Robert Varela Rodriguez is a special education teacher in the San Bernardino City Unified School District. Delegates elected Robert to the National Education Association (NEA) Executive Committee for a one-year term in July 2018.
A passionate educator and longtime union activist, Robert has represented California on the NEA Board of Directors for six years, served three years on the NEA Budget Committee and completed a two-year term on the CTA Board of Directors. He served for three years as the president of the San Bernardino Teachers Association and three years as vice president. During his 14 years of teaching, Robert has worked at the elementary, middle school, special day class and resource specialist levels.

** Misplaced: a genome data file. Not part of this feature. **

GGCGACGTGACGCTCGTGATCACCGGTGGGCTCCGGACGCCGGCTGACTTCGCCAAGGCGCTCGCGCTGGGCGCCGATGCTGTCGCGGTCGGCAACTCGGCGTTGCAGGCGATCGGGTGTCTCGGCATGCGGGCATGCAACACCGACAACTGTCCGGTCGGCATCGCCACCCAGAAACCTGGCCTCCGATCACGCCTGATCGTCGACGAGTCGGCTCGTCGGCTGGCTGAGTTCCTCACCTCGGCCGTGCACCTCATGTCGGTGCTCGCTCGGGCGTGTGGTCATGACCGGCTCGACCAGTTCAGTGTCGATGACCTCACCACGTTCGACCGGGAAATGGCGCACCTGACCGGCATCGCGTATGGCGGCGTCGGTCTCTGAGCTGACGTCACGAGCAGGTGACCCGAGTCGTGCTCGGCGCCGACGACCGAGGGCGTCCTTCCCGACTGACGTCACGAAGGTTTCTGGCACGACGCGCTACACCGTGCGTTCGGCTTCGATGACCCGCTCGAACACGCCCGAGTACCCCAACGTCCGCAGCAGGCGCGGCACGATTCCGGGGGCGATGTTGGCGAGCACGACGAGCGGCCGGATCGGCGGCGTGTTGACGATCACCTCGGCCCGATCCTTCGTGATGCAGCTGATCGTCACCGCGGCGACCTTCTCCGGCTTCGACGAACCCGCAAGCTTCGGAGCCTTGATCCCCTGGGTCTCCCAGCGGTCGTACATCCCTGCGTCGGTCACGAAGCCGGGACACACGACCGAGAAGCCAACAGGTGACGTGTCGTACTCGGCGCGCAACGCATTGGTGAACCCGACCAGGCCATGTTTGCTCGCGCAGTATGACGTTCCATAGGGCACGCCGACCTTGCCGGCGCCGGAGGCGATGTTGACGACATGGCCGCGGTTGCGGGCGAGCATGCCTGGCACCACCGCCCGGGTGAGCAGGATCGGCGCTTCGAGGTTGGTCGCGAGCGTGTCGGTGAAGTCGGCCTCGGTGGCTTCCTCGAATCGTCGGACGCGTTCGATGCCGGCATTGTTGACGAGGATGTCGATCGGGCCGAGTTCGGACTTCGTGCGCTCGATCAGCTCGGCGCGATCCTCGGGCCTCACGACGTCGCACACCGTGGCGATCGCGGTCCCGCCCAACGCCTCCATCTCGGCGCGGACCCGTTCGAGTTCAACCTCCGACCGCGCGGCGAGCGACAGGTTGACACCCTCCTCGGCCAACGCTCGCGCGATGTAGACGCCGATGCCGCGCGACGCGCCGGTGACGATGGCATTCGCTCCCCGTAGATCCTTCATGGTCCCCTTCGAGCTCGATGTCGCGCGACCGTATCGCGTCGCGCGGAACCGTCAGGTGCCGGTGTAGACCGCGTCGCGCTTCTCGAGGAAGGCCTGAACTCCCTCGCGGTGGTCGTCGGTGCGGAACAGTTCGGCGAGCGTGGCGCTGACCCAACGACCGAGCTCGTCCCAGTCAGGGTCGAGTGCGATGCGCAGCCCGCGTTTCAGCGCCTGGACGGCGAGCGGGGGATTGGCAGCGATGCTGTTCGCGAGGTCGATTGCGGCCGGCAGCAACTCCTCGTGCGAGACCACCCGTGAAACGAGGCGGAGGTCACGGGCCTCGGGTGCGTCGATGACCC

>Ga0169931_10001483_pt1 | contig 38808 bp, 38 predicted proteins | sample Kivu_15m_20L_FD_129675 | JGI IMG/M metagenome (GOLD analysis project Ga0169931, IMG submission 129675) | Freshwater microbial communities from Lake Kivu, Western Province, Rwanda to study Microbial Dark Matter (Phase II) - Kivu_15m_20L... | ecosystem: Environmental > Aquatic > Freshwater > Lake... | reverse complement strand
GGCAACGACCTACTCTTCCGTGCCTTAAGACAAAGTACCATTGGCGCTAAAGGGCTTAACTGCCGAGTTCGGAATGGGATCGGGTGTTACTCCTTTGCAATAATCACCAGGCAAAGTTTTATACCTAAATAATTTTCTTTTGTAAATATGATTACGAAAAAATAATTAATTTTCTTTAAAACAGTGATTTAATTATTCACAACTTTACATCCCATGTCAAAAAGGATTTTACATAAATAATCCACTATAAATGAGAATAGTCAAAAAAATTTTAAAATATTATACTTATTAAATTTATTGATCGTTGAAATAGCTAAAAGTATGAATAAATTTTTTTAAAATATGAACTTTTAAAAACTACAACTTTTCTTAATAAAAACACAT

Robert believes that only through organizing and collective action can we effect real and lasting change for educators, students, and public education. He is committed to ensuring that every student - regardless of race, zip code, or economic status - has access to great public schools.
Robert received his bachelor’s degree in science and a master’s degree in education from California State University, San Bernardino.
Christine Sampson-Clark, a special education teacher in Trenton Public Schools, was elected to the National Education Association (NEA) Executive Committee in July 2019 for a three-year term. The NEA Executive Committee includes the NEA president, vice president, and secretary-treasurer, plus six members elected at-large by the Representative Assembly.